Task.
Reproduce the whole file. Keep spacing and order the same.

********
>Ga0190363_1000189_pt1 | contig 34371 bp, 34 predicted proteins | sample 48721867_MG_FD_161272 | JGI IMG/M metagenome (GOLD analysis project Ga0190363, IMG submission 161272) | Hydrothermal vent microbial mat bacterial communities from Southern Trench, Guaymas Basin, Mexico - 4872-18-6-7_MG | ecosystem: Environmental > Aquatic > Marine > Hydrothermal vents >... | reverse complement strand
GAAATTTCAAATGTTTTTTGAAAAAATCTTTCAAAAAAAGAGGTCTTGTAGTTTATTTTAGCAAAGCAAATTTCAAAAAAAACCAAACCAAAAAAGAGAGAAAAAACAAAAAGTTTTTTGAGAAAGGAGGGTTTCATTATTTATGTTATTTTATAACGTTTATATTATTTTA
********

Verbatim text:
>Ga0190363_1000189_pt1 | contig 34371 bp, 34 predicted proteins | sample 48721867_MG_FD_161272 | JGI IMG/M metagenome (GOLD analysis project Ga0190363, IMG submission 161272) | Hydrothermal vent microbial mat bacterial communities from Southern Trench, Guaymas Basin, Mexico - 4872-18-6-7_MG | ecosystem: Environmental > Aquatic > Marine > Hydrothermal vents >... | reverse complement strand
GAAATTTCAAATGTTTTTTGAAAAAATCTTTCAAAAAAAGAGGTCTTGTAGTTTATTTTAGCAAAGCAAATTTCAAAAAAAACCAAACCAAAAAAGAGAGAAAAAACAAAAAGTTTTTTGAGAAAGGAGGGTTTCATTATTTATGTTATTTTATAACGTTTATATTATTTTA